Proposition 2: If the set SH,0 is non-empty and if a predicate comparator is used, then the set SH is non-empty. Proof: Suppose to the contrary that SH is empty. Using the same argument as before, we show that there must be an infinite number of distinct valuations Vi in SH,0. However, if the comparator is predicate, one valuation cannot be better than another valuation if both valuations satisfy exactly the same subset of constraints in H. Therefore each of the Vi must satisfy a different subset of the constraints in H. However, this is a contradiction, since H is finite.

 Proposition 3: If the set SH,0 is non-empty and D is a finite domain then the set SH is non-empty. Proof: Because the hierarchy is a finite set, it contains only a finite number of variables. The domain D of variables is also finite and, therefore, there exists only finite number of valuations. Consequently, the set SH,0 is finite. Now, both conditions of Proposition 1 are satisfied and therefore we can derive that the set SH is non-empty.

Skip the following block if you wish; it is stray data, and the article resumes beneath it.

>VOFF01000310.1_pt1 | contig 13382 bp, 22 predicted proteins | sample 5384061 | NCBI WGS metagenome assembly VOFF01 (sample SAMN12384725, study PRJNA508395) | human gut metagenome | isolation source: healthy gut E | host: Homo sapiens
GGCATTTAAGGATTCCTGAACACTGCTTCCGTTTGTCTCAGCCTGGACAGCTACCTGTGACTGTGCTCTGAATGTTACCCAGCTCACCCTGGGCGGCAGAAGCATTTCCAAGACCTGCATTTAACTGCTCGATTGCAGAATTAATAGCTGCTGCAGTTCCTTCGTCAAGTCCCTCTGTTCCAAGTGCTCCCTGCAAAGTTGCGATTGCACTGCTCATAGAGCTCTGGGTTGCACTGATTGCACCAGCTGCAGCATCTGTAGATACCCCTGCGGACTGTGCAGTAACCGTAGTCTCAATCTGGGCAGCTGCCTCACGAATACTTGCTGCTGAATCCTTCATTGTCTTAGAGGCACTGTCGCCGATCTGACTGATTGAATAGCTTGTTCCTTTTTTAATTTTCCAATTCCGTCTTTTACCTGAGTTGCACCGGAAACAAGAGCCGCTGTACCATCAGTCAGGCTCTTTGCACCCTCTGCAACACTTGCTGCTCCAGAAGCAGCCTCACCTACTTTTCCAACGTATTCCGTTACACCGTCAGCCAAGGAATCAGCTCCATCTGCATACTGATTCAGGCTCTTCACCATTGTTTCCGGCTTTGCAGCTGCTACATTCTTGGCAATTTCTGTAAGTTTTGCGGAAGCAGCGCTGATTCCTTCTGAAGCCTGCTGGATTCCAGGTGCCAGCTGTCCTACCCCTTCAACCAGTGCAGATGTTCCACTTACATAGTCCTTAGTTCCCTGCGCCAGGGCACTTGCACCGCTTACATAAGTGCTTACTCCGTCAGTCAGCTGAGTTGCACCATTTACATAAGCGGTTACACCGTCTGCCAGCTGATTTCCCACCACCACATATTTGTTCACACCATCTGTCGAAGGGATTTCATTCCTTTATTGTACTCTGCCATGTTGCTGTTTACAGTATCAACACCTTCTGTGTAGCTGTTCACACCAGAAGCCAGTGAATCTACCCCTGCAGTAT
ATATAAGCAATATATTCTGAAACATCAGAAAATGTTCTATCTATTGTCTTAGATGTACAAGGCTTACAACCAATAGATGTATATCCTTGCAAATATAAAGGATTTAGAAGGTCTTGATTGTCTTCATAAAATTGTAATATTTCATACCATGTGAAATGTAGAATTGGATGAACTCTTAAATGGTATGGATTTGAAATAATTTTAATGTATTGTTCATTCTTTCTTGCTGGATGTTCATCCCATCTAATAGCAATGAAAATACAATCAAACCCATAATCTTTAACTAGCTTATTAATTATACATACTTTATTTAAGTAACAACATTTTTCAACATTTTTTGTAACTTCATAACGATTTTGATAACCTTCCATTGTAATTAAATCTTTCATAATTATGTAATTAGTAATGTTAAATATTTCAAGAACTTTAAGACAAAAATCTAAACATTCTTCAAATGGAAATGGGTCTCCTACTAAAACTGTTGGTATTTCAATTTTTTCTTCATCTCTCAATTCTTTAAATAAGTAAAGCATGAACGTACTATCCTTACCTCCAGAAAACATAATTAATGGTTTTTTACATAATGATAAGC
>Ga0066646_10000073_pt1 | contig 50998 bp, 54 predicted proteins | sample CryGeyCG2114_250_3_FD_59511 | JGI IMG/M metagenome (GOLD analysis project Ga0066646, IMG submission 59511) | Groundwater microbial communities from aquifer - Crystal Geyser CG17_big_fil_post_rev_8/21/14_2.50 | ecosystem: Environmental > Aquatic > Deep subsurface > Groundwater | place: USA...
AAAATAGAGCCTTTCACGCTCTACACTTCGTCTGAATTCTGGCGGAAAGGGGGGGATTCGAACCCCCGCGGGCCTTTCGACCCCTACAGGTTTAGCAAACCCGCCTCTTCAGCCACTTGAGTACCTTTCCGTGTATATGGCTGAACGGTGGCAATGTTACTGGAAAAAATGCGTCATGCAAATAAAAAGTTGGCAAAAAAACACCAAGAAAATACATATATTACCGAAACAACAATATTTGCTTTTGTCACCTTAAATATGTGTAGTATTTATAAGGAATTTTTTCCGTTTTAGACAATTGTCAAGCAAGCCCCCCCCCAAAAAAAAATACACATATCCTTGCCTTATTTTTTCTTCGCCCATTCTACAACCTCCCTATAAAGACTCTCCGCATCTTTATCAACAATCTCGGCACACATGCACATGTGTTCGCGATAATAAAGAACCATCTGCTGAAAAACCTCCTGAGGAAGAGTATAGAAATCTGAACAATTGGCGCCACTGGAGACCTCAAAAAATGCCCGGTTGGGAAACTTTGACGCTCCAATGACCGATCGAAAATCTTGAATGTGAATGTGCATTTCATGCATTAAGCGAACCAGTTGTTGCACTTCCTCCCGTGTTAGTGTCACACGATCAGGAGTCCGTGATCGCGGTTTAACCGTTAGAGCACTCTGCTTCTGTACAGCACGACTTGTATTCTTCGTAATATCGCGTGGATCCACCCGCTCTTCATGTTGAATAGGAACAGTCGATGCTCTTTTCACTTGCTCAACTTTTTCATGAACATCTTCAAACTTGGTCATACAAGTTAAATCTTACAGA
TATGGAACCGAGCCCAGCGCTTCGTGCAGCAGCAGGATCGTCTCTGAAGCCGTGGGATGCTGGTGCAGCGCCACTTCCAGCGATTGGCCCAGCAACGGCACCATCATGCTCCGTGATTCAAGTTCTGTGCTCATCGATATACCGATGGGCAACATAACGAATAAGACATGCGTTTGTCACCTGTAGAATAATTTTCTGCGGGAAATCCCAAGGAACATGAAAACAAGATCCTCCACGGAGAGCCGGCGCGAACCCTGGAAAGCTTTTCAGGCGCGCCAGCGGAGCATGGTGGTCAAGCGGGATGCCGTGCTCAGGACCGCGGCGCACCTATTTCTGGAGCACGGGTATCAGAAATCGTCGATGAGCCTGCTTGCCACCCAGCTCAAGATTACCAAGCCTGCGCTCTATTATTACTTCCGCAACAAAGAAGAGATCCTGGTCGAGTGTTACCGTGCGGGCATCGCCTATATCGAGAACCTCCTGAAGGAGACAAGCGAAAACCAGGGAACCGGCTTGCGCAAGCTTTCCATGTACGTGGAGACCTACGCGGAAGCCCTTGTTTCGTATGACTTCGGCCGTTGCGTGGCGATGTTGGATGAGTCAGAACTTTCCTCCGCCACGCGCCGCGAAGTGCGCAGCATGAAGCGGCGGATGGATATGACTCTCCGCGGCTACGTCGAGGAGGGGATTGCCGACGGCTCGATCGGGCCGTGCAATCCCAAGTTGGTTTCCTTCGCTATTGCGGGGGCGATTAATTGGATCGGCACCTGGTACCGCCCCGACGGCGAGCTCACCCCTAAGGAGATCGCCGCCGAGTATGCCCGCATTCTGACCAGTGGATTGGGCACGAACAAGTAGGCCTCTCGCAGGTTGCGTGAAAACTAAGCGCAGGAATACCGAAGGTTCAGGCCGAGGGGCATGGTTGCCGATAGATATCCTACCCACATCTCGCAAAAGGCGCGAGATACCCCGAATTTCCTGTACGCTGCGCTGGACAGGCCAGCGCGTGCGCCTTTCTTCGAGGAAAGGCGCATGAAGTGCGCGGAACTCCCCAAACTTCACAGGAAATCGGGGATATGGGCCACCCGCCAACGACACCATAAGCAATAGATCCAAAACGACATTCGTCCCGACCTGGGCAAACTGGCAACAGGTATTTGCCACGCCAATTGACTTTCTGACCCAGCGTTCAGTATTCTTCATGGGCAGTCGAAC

### Inter-Hierarchy Comparison

In the original definition of constraint hierarchies, only alternate solutions to one constraint hierarchy are compared. The later extension also supports comparison of solutions to more constraint hierarchies, so called inter-hierarchy comparison (opposite to traditional intra-hierarchy comparison described above).

Inter-hierarchy comparison uses globally-better comparators to compare valuations arising from more hierarchies (neither locally-better nor regionally better comparators can do it). Formally (X is a set of constraint hierarchies):

SX,0 = {UH | H is in X & for each c in H0 , c is satisfied by UH}
SX = {UH | UH is from SX,0 & for each VJ in SX,0, VJ is not better than UH respecting X}.

Note that each valuation is labeled by it's respective hierarchy now.

Inter-hierarchy comparison is useful especially in Hierarchical Constraint Logic Programming (HCLP), where it can rule out some unintuitive solutions. HCLP is an extension of CLP (Constraint Logic Programming) that uses constraint hierarchies instead of flat constraints.

### Nonmonotonic Aspects